Twitter Logo Youtube Circle Icon LinkedIn Icon


The Legal 500 Hall of Fame Icon The Legal 500 Hall of Fame highlights individuals who have received constant praise by their clients for continued excellence. The Hall of Fame highlights, to clients, the law firm partners who are at the pinnacle of the profession. In Europe, Middle East and Africa, the criteria for entry is to have been recognised by The Legal 500 as one of the elite leading lawyers for seven consecutive years. These partners are highlighted below and throughout the editorial.
Click here for more details

Sweden > Legal Developments > Law firm and leading lawyer rankings


Was the contract terminated or not renewed?

Discrimination - Equal Treatment Act
A fixed-term contract was held in the circumstances to be an open-ended contract. The employer’s ‎decision not to renew was therefore held to constitute termination of employment which, due to the ‎employee’s pregnancy, was in conflict with the Danish Act on Equal Treatment of Men and Women.‎
In November 2011, the Danish Supreme Court ruled that an employer’s decision not to offer permanent ‎employment when a fixed-term contract expires is generally not the same as termination of ‎employment. In this case, this nevertheless meant in the circumstances that a pregnant employee on a ‎fixed-term contract which was not renewed was held to have been dismissed by her employer.‎
The case concerned a personal assistant working for the Danish division of a major international ‎company. After 3 years’ employment, she resigned because she found it difficult to cooperate with her ‎manager. The day after her notice period expired, however, she was informed that the manager had ‎been dismissed and released from the duty to work. A few days later, she then signed a 3-month ‎contract of re-employment with a new manager.‎
But before the 3 months ended, the new manager was replaced by another new manager, and 3 days ‎after the employee had informed the HR department that she was pregnant, she was informed by her ‎newest manager that the contract would not be renewed.‎
Employment was in effect resumed
The employee turned to the Danish Board of Equal Treatment, claiming compensation for dismissal due ‎to pregnancy. She believed she had been dismissed because her re-employment was in effect a ‎withdrawal of her own resignation. She further believed that, in connection with her re-employment, ‎her then manager had said that the job was not really a fixed-term job.‎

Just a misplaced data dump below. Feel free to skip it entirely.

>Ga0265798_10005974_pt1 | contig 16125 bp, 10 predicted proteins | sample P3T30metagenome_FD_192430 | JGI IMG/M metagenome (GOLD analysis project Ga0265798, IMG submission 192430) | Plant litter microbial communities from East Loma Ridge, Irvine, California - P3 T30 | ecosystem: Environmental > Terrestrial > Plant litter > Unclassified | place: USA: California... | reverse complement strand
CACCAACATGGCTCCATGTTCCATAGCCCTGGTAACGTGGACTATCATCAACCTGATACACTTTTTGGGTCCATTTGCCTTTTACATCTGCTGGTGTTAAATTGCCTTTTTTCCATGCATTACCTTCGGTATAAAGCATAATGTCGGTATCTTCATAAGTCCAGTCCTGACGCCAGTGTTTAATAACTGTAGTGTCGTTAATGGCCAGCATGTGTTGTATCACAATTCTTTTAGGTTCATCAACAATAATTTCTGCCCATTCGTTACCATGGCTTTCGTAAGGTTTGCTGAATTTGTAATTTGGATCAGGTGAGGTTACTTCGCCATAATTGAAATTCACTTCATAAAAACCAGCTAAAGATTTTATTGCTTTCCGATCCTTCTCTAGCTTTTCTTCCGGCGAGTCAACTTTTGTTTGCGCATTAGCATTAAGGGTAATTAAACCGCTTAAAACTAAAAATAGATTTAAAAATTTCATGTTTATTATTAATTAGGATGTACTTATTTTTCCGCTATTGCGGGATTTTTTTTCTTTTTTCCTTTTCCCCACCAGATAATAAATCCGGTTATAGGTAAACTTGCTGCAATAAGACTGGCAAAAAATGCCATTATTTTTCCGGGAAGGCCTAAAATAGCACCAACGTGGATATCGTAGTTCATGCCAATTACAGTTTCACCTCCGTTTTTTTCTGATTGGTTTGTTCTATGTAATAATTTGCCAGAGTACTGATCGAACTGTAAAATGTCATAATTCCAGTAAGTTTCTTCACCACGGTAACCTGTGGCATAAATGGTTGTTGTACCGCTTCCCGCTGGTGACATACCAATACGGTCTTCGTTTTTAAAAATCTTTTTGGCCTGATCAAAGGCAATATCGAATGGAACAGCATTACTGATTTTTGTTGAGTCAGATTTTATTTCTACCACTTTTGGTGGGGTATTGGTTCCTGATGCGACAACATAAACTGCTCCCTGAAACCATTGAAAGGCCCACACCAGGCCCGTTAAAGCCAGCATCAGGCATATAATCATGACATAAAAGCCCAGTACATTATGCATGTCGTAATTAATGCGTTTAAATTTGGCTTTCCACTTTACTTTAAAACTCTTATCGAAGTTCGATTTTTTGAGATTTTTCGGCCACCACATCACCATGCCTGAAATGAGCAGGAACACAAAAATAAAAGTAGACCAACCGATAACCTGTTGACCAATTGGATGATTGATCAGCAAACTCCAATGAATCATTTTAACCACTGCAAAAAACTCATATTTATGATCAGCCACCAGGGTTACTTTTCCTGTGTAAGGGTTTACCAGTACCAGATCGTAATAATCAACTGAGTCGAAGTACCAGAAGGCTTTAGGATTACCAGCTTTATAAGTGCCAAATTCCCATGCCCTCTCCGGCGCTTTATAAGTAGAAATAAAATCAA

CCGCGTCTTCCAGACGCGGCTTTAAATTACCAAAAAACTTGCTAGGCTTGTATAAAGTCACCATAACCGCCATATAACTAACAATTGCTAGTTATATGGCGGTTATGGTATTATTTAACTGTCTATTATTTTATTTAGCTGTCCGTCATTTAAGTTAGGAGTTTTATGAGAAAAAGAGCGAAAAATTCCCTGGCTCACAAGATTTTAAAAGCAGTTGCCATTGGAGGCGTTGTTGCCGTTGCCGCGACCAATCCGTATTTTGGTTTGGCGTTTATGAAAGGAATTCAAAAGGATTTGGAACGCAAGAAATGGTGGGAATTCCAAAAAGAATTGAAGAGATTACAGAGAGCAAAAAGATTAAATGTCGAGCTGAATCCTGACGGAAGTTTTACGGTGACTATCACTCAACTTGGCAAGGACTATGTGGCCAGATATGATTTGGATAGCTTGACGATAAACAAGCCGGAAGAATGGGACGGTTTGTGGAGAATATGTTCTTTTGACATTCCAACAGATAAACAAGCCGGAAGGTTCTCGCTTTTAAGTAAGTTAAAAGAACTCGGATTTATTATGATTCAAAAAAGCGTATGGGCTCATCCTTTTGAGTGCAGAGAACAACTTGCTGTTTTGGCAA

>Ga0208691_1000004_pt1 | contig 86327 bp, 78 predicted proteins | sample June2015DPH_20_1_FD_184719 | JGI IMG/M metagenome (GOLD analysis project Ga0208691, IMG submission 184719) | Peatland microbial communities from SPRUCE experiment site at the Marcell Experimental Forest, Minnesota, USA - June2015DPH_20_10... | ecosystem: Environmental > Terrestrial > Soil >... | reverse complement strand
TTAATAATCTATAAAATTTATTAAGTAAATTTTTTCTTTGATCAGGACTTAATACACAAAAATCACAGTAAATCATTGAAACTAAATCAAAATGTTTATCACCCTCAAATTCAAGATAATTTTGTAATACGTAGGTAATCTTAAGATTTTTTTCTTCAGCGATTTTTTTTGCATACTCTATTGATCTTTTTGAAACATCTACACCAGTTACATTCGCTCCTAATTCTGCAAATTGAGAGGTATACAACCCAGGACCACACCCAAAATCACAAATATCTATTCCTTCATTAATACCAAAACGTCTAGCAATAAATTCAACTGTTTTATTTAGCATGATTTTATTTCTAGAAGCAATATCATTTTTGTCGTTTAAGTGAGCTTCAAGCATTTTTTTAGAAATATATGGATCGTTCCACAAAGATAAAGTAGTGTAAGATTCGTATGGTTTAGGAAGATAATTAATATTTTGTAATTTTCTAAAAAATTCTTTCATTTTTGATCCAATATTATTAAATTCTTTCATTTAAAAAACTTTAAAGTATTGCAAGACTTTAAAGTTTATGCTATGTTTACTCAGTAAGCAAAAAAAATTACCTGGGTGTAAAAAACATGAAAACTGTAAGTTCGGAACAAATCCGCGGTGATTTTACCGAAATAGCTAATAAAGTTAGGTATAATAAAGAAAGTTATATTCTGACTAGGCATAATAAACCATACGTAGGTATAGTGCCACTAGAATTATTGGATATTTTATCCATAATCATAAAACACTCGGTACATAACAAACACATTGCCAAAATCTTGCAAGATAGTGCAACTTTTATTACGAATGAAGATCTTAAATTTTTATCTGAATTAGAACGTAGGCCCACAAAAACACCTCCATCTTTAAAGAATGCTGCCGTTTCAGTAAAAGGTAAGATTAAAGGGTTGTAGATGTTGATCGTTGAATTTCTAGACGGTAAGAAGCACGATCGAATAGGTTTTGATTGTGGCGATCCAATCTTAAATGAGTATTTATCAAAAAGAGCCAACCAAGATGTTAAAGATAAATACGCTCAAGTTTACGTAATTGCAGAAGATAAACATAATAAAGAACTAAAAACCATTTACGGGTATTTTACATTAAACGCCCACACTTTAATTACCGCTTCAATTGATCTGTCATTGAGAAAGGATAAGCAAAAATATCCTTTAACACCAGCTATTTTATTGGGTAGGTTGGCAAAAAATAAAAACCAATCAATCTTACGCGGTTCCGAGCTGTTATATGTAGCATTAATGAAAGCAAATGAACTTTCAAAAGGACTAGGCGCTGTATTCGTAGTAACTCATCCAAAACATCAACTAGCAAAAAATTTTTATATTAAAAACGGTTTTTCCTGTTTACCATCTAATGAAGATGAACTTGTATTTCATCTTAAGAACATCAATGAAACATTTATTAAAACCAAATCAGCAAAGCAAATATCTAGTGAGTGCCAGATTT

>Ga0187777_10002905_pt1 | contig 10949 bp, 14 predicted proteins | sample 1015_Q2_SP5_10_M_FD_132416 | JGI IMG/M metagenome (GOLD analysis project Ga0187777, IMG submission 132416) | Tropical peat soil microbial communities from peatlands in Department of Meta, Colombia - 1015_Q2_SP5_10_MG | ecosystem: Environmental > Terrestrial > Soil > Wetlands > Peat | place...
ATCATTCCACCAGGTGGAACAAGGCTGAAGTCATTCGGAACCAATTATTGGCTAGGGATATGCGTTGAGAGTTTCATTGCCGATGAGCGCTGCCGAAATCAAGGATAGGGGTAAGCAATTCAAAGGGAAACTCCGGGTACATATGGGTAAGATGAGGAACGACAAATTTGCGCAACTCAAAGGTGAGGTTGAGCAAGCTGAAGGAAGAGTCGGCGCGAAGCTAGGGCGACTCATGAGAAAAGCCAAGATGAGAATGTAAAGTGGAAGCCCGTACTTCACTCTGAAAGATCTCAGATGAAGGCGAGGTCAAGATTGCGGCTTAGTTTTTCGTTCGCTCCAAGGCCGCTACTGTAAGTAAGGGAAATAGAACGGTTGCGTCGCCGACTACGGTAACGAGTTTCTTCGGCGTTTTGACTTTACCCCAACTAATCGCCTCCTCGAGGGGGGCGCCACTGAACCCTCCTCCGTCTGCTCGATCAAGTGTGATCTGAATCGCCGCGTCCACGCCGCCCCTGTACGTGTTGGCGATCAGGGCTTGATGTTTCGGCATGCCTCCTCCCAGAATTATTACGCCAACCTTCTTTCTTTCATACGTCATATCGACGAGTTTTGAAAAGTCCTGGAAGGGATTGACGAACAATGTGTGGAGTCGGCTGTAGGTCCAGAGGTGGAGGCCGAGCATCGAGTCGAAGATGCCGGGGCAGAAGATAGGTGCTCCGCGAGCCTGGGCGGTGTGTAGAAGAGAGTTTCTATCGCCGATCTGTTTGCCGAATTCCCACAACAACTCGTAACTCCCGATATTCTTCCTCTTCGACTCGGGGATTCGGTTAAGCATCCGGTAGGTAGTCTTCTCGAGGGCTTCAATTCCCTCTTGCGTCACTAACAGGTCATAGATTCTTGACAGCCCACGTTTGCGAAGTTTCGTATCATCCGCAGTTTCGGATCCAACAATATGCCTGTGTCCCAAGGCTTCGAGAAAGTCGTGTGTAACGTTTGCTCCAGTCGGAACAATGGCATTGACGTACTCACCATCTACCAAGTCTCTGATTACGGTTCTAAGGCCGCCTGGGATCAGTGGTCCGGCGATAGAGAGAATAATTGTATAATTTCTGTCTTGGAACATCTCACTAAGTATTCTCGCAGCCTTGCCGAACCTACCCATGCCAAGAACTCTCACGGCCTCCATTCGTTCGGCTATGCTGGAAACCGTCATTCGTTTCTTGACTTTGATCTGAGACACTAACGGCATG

The company argued that the decision not to renew her fixed-term contract could not be equated with ‎termination of employment and the decision had nothing to do with her pregnancy, as they had only ‎needed the employee for a relatively short period of time.‎
The Board decided in favour of the employee, holding that her re-employment was in effect a ‎resumption of the fixed-term contract and that her employment had therefore in fact been terminated ‎while she was pregnant. One of the factors which the Board took into account in its decision was that ‎some of the employee’s duties and responsibilities were more long-term in nature than 3 months.‎
The Board also held that the company had not discharged the burden of proving that the decision not to ‎renew the contract was not entirely or partly due to the employee’s pregnancy, among other things ‎because of the close proximity in time between the date when the employee informed the company of ‎her pregnancy and the date when her contract was terminated, and because the tasks carried out by the ‎employee still needed to be carried out. Accordingly, the employee was awarded 9 months’ pay in ‎compensation.‎
Norrbom Vinding notes:
  • that the decision illustrates it cannot be ruled out entirely that a decision not to renew a fixed-‎term contract in special circumstances, including if the fixed term cannot be regarded as being ‎genuine, may be held to constitute termination of employment; and‎

  • that the clear-cut point of departure – as established by the Danish Supreme Court – remains ‎that a decision not to offer an employee an open-ended contract after the expiry of a fixed-term ‎contract cannot be regarded as termination of employment, and that any compensation ‎awarded under the Danish Act on Equal Treatment of Men and Women in such a situation will ‎amount to about EUR 3,400.‎

The above does not constitute legal advice and should not be relied upon as such

For more information please visit

Interview with...

Law firm partners and practice heads explain how their firms are adapting to clients' changing needs

International Law Firm Networks

International comparative guides

Giving the in-house community greater insight to the law and regulations in different jurisdictions.

Select Practice Area

GC Powerlist -

International Law Firm Networks